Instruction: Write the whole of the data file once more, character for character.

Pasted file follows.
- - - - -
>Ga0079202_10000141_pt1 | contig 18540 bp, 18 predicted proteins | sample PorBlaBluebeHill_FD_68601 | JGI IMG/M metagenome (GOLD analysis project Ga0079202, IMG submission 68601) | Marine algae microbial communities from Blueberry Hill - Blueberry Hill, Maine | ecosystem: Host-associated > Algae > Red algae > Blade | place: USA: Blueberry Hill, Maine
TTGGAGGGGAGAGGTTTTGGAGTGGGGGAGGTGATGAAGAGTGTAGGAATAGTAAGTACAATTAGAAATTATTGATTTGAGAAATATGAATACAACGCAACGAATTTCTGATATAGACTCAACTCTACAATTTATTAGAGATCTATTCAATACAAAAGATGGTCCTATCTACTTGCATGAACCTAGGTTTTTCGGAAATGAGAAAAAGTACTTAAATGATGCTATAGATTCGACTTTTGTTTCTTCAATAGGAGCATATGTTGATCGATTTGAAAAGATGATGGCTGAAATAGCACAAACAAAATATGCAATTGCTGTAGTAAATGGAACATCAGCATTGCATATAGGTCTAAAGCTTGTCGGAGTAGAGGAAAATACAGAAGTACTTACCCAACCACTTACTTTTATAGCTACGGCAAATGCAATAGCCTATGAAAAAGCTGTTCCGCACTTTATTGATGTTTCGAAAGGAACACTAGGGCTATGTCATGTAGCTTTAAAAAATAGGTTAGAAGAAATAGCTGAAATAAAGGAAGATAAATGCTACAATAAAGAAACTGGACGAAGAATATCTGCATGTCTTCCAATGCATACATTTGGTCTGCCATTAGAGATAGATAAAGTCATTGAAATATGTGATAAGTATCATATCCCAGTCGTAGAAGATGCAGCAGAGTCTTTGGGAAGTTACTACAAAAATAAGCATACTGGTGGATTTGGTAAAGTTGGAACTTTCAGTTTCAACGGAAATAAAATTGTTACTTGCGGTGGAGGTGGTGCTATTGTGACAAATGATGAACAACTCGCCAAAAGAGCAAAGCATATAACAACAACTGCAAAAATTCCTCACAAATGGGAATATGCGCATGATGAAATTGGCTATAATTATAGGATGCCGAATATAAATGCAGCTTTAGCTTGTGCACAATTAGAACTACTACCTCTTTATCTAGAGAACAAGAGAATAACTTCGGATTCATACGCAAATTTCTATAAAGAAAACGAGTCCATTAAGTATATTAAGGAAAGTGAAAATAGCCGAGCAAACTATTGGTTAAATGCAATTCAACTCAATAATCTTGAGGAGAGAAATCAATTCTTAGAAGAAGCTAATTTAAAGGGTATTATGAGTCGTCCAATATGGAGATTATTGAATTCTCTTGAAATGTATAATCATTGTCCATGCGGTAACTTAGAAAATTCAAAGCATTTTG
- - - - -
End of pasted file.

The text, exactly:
>Ga0079202_10000141_pt1 | contig 18540 bp, 18 predicted proteins | sample PorBlaBluebeHill_FD_68601 | JGI IMG/M metagenome (GOLD analysis project Ga0079202, IMG submission 68601) | Marine algae microbial communities from Blueberry Hill - Blueberry Hill, Maine | ecosystem: Host-associated > Algae > Red algae > Blade | place: USA: Blueberry Hill, Maine
TTGGAGGGGAGAGGTTTTGGAGTGGGGGAGGTGATGAAGAGTGTAGGAATAGTAAGTACAATTAGAAATTATTGATTTGAGAAATATGAATACAACGCAACGAATTTCTGATATAGACTCAACTCTACAATTTATTAGAGATCTATTCAATACAAAAGATGGTCCTATCTACTTGCATGAACCTAGGTTTTTCGGAAATGAGAAAAAGTACTTAAATGATGCTATAGATTCGACTTTTGTTTCTTCAATAGGAGCATATGTTGATCGATTTGAAAAGATGATGGCTGAAATAGCACAAACAAAATATGCAATTGCTGTAGTAAATGGAACATCAGCATTGCATATAGGTCTAAAGCTTGTCGGAGTAGAGGAAAATACAGAAGTACTTACCCAACCACTTACTTTTATAGCTACGGCAAATGCAATAGCCTATGAAAAAGCTGTTCCGCACTTTATTGATGTTTCGAAAGGAACACTAGGGCTATGTCATGTAGCTTTAAAAAATAGGTTAGAAGAAATAGCTGAAATAAAGGAAGATAAATGCTACAATAAAGAAACTGGACGAAGAATATCTGCATGTCTTCCAATGCATACATTTGGTCTGCCATTAGAGATAGATAAAGTCATTGAAATATGTGATAAGTATCATATCCCAGTCGTAGAAGATGCAGCAGAGTCTTTGGGAAGTTACTACAAAAATAAGCATACTGGTGGATTTGGTAAAGTTGGAACTTTCAGTTTCAACGGAAATAAAATTGTTACTTGCGGTGGAGGTGGTGCTATTGTGACAAATGATGAACAACTCGCCAAAAGAGCAAAGCATATAACAACAACTGCAAAAATTCCTCACAAATGGGAATATGCGCATGATGAAATTGGCTATAATTATAGGATGCCGAATATAAATGCAGCTTTAGCTTGTGCACAATTAGAACTACTACCTCTTTATCTAGAGAACAAGAGAATAACTTCGGATTCATACGCAAATTTCTATAAAGAAAACGAGTCCATTAAGTATATTAAGGAAAGTGAAAATAGCCGAGCAAACTATTGGTTAAATGCAATTCAACTCAATAATCTTGAGGAGAGAAATCAATTCTTAGAAGAAGCTAATTTAAAGGGTATTATGAGTCGTCCAATATGGAGATTATTGAATTCTCTTGAAATGTATAATCATTGTCCATGCGGTAACTTAGAAAATTCAAAGCATTTTG